(Editor’s Note: This is the first in a five-part series of stories remembering Jim Hart, the Cardinals’ all-time passing leader.)
Whether Jim Hart belongs in the Pro Football Hall of Fame is a matter of opinion. Whether he was one of the best non-drafted quarterbacks to play in the NFL is a matter of fact.
The numbers confirm it.
In March 2017, the website footballoutsiders.com released a statistical study comparing the 36 undrafted quarterbacks who had thrown at least 500 passes during their NFL careers. The top-level included Hall of Famer Warren Moon, Dave Krieg, Jon Kitna, Tony Romo, and Kurt Warner.
(There have been some additions in the last five years, but no one has moved up enough to significantly alter the list).
Hart’s career numbers put him near the top in most categories:
Games played (201)—third behind Krieg (213) and Moon (208).
Games started (180)—second behind Moon (203).
Passing attempts (5,076)—third behind Moon (6,823) and Krieg (5,311).
Pass completions (2,593)—sixth behind Moon (3,988), Krieg (3,105), Romo (2,829), Kitna (2,677), and Warner (2,666).
Passing yards (34,665)—third behind Moon (48,325) and Krieg (38,147).
Passing touchdowns (209)—fourth behind Moon (291), Krieg (261) and Romo (248).
(Alas, he ranked No. 1 in interceptions.)
Hart’s numbers are extraordinary for a guy who was passed over in the draft and wound up signing a free-agent, rookie contract with the Cardinals for a modest $16,000.
Fourteen quarterbacks were selected in the 20-round, 305-player NFL Draft in 1966, including Gary Snook, Tim Van Galder and Benny Russell—each of whom was picked by the Cardinals. Hart, a strong-armed but unsung passer from Southern Illinois University-Carbondale, was not among them. He had passed for 34 touchdowns and 3,779 yards (a school record that stood until 1983) at SIU, but Carbondale wasn’t a must stop on the NFL scouting trail and the Salukis were a paltry 8-21 during Hart’s three seasons as the starter.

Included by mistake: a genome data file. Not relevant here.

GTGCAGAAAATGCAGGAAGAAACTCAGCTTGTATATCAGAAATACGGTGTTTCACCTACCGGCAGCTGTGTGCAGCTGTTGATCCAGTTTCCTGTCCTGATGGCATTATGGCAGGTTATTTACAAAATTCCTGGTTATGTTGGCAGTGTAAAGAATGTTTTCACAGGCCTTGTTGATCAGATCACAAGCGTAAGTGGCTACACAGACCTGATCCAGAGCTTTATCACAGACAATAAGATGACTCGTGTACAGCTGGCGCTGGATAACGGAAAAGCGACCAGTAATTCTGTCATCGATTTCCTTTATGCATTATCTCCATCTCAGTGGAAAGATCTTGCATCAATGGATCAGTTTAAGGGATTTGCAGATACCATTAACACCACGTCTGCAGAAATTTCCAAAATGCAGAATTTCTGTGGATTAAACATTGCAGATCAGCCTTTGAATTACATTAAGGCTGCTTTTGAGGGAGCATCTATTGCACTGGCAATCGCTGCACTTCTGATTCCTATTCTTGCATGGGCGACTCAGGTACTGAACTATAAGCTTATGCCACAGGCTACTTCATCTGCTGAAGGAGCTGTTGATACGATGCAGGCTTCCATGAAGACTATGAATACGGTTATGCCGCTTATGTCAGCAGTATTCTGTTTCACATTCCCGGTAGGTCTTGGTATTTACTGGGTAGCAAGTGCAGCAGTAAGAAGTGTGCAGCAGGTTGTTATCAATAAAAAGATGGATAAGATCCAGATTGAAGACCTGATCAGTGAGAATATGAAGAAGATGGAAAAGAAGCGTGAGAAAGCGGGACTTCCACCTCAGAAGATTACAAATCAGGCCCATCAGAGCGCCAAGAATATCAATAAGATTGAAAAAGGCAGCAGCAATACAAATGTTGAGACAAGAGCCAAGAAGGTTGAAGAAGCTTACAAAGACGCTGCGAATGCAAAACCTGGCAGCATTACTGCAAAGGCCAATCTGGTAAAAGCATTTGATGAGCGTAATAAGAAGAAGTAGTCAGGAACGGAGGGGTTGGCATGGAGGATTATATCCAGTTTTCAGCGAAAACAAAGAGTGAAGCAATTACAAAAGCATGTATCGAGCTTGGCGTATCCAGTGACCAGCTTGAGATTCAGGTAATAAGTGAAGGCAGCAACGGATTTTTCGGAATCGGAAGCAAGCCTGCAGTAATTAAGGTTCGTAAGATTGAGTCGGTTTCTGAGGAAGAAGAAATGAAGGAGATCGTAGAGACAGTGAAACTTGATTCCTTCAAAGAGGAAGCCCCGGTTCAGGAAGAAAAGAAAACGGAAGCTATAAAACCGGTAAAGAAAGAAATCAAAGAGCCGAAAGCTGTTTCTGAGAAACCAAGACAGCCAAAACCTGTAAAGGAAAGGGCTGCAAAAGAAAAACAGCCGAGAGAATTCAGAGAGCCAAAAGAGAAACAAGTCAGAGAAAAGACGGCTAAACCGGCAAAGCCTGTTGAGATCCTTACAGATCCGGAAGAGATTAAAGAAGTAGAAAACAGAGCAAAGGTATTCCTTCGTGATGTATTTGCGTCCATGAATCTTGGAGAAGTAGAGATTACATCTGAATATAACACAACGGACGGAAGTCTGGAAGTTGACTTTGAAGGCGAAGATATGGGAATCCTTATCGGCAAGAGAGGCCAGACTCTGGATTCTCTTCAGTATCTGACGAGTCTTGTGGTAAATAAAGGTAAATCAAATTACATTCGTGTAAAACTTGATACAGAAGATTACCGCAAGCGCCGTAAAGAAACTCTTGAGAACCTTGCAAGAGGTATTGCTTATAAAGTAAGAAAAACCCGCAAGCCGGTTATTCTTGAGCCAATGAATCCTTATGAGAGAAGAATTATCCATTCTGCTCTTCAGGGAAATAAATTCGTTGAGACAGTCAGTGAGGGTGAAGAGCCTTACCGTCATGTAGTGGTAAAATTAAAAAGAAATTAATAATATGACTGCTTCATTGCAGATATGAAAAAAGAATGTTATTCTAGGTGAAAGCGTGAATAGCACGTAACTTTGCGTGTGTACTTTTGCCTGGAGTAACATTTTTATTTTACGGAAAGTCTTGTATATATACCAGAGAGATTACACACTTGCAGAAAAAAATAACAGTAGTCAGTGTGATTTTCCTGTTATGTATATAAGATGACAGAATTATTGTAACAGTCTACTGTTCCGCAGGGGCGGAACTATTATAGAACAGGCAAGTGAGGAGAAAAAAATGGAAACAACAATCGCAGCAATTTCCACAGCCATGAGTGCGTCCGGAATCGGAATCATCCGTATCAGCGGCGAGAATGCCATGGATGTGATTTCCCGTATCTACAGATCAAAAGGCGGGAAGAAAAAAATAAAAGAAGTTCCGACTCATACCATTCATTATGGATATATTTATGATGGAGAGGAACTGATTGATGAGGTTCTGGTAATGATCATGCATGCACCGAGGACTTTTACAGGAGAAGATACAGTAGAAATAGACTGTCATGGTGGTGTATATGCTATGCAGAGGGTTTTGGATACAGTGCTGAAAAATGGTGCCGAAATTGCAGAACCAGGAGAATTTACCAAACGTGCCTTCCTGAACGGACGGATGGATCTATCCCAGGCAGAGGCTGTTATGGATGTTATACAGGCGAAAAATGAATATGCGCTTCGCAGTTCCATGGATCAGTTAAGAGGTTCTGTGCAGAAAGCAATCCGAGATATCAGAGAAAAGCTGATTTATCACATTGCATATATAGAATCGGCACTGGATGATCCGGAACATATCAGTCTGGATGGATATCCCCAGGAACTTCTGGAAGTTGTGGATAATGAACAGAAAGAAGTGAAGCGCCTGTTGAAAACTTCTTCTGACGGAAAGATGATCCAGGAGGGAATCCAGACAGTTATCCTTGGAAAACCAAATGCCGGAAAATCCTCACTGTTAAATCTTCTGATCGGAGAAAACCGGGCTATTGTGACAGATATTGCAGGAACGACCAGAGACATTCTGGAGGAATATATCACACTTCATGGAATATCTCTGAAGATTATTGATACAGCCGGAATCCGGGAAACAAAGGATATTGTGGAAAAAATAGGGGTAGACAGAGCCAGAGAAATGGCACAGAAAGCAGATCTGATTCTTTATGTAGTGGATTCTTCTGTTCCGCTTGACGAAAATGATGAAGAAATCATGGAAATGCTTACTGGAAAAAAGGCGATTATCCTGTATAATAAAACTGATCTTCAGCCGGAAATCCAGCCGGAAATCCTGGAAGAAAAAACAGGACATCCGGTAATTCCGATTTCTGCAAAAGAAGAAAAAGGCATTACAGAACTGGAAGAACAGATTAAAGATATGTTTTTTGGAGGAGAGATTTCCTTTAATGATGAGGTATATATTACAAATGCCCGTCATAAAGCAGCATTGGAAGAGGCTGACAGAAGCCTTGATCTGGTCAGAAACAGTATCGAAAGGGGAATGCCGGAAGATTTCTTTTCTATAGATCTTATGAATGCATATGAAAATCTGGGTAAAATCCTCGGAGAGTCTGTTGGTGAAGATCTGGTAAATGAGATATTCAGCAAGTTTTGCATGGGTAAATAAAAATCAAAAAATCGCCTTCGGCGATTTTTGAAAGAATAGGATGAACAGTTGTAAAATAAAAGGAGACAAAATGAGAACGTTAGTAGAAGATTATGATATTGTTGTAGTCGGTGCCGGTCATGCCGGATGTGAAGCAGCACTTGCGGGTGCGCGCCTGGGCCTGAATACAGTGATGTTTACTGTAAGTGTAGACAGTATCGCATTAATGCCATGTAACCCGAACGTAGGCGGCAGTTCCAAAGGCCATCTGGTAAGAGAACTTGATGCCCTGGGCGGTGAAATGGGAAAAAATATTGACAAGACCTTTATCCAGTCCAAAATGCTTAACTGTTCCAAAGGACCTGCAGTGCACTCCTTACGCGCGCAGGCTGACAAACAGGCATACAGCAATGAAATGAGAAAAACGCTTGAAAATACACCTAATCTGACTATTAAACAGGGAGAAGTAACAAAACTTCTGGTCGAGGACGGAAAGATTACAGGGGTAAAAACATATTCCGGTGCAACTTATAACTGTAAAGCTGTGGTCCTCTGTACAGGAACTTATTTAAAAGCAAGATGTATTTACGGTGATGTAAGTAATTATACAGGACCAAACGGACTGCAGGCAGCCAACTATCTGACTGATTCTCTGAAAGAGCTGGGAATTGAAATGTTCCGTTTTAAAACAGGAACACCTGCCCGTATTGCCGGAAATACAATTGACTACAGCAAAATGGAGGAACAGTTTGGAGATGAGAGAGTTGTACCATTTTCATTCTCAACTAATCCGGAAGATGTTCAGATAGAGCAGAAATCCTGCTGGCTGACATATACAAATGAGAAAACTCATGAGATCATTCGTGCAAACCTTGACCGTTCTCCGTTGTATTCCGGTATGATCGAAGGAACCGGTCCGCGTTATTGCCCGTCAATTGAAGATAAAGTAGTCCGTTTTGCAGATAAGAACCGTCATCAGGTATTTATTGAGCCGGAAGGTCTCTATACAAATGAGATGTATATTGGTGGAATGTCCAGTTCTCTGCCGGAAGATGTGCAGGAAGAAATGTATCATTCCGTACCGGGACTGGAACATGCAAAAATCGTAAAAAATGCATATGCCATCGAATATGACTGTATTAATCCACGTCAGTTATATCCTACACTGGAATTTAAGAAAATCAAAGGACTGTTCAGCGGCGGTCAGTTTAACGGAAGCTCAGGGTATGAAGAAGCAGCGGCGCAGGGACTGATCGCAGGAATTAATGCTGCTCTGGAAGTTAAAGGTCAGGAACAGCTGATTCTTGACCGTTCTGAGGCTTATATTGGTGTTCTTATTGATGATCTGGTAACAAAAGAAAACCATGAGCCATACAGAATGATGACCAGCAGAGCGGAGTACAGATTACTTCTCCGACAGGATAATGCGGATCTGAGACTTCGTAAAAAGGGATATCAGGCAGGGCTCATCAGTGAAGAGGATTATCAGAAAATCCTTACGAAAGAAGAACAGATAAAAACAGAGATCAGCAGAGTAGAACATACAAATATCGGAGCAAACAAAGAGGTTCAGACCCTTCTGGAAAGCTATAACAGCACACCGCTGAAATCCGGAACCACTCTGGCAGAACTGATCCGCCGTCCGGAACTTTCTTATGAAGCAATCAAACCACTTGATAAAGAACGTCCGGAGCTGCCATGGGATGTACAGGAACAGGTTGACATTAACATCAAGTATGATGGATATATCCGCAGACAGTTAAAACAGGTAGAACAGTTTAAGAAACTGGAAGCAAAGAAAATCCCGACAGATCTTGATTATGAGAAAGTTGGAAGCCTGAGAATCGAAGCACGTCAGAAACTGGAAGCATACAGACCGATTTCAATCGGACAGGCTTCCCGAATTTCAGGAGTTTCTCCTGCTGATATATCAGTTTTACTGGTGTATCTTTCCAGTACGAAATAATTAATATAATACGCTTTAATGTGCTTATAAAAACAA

Five of the 14 drafted quarterbacks in the 1966 Draft never played in the NFL. Of the remaining nine, only Randy Johnson, a first-round pick by the expansion Atlanta Falcons, and Rick Norton, a second-round pick by the Cleveland Browns, put up substantial numbers professionally. Johnson played a combined 10 seasons for the Falcons, New York Giants, Green Bay Packers, and Washington Redskins. In 75 games (49 starts), he completed 647 of 1,286 passes for 8,329 yards and 51 touchdowns (with 90 interceptions). Norton played four seasons with the Miami Dolphins and one season with the Packers. His career totals: 32 games (11 starts), 382 attempts, 159 completions, 1,815 yards, seven touchdowns and 30 interceptions.
Hart’s career statistics were more than the collective numbers of those nine drafted quarterbacks:
G / S Att. Cmp. Yds. TDs
Hart 201/180 5,076 2,593 34,665 209
9 Draftees 152/75 2,016 964 11,620 63
Hart wouldn’t have received a shot with the Big Red if not for a man named Don Shroyer. An assistant coach with the Cardinals in 1966, Shroyer had coached Hart for two years at SIU. He persuaded first-year Big Red coach Charley Winner to bring Hart to training camp.
The Cardinals didn’t exactly have lofty expectations for Hart. They dispatched their ticket manager—not a front-office man, not a coach, not a scout—with a check for $1,000 to sign Hart. Hart recalled the moment in “The Super ‘70s: Memories of Pro Football’s Greatest Era.”
“I said, ‘A thousand dollars? Is that all you got?’ (The ticket manager) said, ‘That’s all I’m authorized to give you. I could try to make a few calls, but it’s eight o’clock and I doubt I’ll be able to get in touch with anybody.’ I started thinking that if this ticket manager calls and inconveniences somebody, they might call off the whole thing. ‘OK, I’ll take it.’ ”
Despite that humble beginning, Hart played 18 seasons (1966-83) with the Cardinals (he played one more season, 1984, as a backup for the Redskins) and set career franchise records that still stand in pass attempts (5,069), pass completions (2,590), passing yards (34,639), passing touchdowns (209), and, yes, interceptions (247). He was selected as the NFC’s Player of the Year in 1974, was voted to four consecutive Pro Bowls (1974-77), was voted the team MVP three times (1973, ’75, and ’78), and received the prestigious Whizzer White Award from the NFL Players Association for being the league’s top humanitarian in 1976.
Despite that impressive resume, Hart’s NFL journey ran into myriad obstacles. The first one came when he arrived at training camp in 1966.